For the most part, this new format follows the style guide from the American Psychological Association (APA), which is a rule-set that has been slowly taking over as the format of choice for scholarly publishing. The big change that most people notice right away is in reference and citation formatting. But, you know what, AGU’s use of italics for citations in the main text was an anomaly in academic publishing. Nearly every other journal in solar, space, and planetary physics had already made the switch to the APA style, some of them decades ago. I can point to example papers that show the APA style in use for Annales Geophysicae, Space Science Reviews, JASTP, Solar Physics, The Astrophysical Journal, Earth Planets and Space, Planetary and Space Science, Icarus, the Journal of Space Weather and Space Climate, and Advances in Space Research. Yeah, there were many journals already doing this! There are still a few publishers of space physics articles that are using superscripts for citation callouts, like Nature, Science, and Physics of Plasmas, but as for the space physics journals using italics for citations…um, yeah, just the AGU journals, as far as I can tell. In addition to this compatibility pressure from the other journals within Earth and space science, most of Wiley’s other scholarly journals were already using this style, so this change should help their workflow and reduce production errors.

There is one deviation from the official APA style guide being enforced by AGU. The APA style says that the first citation of a paper with up to 5 authors should list all authors. Subsequent citations of papers with 3 to 5 authors should then just use the “et al.” designation after the first author’s name. AGU doesn’t do this first usage expansion of the author list; citations of all papers with 3 or more authors get to use “et al.” after the first author at every instance in the paper. This deviation is much appreciated!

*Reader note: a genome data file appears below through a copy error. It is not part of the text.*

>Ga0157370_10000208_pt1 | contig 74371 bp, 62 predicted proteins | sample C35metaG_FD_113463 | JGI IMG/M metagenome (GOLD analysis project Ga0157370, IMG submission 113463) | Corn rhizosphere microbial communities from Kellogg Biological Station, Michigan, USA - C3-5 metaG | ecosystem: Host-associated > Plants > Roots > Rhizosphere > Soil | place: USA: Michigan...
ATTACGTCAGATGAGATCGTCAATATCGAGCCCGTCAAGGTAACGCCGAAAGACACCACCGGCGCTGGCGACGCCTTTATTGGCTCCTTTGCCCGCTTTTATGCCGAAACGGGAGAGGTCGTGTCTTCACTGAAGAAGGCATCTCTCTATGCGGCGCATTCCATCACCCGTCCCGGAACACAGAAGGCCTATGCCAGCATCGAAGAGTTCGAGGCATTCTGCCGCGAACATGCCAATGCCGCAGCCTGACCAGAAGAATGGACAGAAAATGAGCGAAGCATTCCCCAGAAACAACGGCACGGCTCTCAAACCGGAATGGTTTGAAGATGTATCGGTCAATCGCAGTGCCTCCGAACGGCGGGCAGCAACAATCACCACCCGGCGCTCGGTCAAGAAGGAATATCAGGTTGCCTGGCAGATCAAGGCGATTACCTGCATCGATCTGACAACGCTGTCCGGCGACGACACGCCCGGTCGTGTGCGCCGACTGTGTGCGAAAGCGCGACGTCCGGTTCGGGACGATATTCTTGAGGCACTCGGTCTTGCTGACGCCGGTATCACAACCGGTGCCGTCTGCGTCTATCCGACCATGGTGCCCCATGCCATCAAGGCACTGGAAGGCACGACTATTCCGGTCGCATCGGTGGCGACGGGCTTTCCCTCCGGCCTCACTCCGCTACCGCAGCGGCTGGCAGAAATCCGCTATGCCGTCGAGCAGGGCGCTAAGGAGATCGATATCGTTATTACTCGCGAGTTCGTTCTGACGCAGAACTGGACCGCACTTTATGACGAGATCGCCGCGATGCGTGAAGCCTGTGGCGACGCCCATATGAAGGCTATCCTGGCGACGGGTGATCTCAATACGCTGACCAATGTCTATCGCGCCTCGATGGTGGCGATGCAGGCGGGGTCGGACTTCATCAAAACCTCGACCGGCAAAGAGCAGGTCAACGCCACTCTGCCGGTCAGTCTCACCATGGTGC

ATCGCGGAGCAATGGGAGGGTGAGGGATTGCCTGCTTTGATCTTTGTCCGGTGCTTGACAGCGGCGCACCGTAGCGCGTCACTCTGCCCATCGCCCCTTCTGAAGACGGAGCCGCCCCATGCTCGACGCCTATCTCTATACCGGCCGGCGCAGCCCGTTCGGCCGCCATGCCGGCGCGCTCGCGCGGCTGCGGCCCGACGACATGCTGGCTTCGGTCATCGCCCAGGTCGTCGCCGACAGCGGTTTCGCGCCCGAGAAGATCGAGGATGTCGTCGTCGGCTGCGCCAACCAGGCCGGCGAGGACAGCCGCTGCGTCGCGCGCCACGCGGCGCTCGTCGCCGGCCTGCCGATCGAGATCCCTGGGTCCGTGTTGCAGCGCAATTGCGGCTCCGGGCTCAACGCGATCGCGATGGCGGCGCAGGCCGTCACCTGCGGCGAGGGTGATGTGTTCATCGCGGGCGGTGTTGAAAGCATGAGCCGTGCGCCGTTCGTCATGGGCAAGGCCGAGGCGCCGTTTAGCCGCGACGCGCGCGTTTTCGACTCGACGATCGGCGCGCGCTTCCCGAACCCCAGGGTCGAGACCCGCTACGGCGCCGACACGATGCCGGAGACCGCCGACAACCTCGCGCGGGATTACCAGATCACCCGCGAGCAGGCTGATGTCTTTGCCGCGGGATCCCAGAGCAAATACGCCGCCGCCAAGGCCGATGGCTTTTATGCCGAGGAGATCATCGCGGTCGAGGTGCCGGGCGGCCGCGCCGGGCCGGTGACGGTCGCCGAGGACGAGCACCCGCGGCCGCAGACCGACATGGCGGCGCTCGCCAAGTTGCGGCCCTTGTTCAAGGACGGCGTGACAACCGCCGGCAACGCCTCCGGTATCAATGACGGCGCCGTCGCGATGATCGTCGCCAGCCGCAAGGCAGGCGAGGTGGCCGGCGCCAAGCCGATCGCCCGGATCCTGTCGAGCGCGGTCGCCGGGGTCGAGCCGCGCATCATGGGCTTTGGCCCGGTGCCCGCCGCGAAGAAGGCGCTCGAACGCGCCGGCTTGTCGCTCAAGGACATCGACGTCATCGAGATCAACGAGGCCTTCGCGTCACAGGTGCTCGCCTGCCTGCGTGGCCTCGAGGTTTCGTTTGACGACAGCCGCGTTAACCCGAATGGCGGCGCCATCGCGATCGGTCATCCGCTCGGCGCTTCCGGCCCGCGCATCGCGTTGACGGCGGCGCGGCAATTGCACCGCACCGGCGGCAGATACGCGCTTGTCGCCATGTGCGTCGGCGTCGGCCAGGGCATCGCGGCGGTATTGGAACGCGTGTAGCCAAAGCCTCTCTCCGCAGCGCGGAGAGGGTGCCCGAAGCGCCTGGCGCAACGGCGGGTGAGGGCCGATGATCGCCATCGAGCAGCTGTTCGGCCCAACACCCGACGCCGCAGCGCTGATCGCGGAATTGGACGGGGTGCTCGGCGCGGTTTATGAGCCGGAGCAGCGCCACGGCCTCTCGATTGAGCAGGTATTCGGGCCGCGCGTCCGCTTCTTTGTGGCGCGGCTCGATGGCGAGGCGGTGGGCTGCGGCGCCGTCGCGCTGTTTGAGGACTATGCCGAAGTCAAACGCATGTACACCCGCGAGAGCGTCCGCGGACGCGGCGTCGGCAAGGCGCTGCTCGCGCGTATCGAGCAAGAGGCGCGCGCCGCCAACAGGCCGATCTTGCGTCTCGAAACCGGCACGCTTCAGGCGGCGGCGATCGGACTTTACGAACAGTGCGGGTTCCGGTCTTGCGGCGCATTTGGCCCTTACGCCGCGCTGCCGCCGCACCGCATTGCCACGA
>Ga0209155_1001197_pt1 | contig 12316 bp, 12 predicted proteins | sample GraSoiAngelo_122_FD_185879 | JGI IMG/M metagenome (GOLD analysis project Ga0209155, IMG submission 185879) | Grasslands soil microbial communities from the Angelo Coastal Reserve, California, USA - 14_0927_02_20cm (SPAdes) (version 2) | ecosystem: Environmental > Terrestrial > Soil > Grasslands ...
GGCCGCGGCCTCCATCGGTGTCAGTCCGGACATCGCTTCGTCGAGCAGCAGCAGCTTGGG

Authors: if you are trying to follow APA style and are expanding author lists in the main text beyond two-author papers, then please stop. You don’t have to do this. You can just use “et al.” instead, even at the first usage.

There is one exception to this author name list guidance. When there are two papers by the same first author in the same year, and the coauthor lists are different within the first 6 names, then, instead of using the “a” and “b” designations after the date, the coauthor names should be listed until the two papers are uniquely identified. As far as I can tell, this is the only time when more than two author names should ever appear in a citation in the main text in an AGU journal. Unfortunately, the papers will have the multiple-name citations at every cite-listing of this paper throughout the article.

For an example of this, see the first paragraph of the Introduction of this paper – there are citations to two Eastwood et al. (2017) papers, but those two papers have different second authors. So, there in the first paragraph, is a citation to “Eastwood, Biffis, et al., 2017”, which looks a bit odd to readers that are used to the old style. If the two papers had the same author list (through the first 6 names), then they would have used the “a” and “b” designations after the date. Note that the Owens et al. (2017) paper, also cited in the first paragraph, has 3 authors, but it is simply “Owens et al. (2017)” because the article only cites one paper by this author from that year. This is the AGU deviation from APA style kicking in.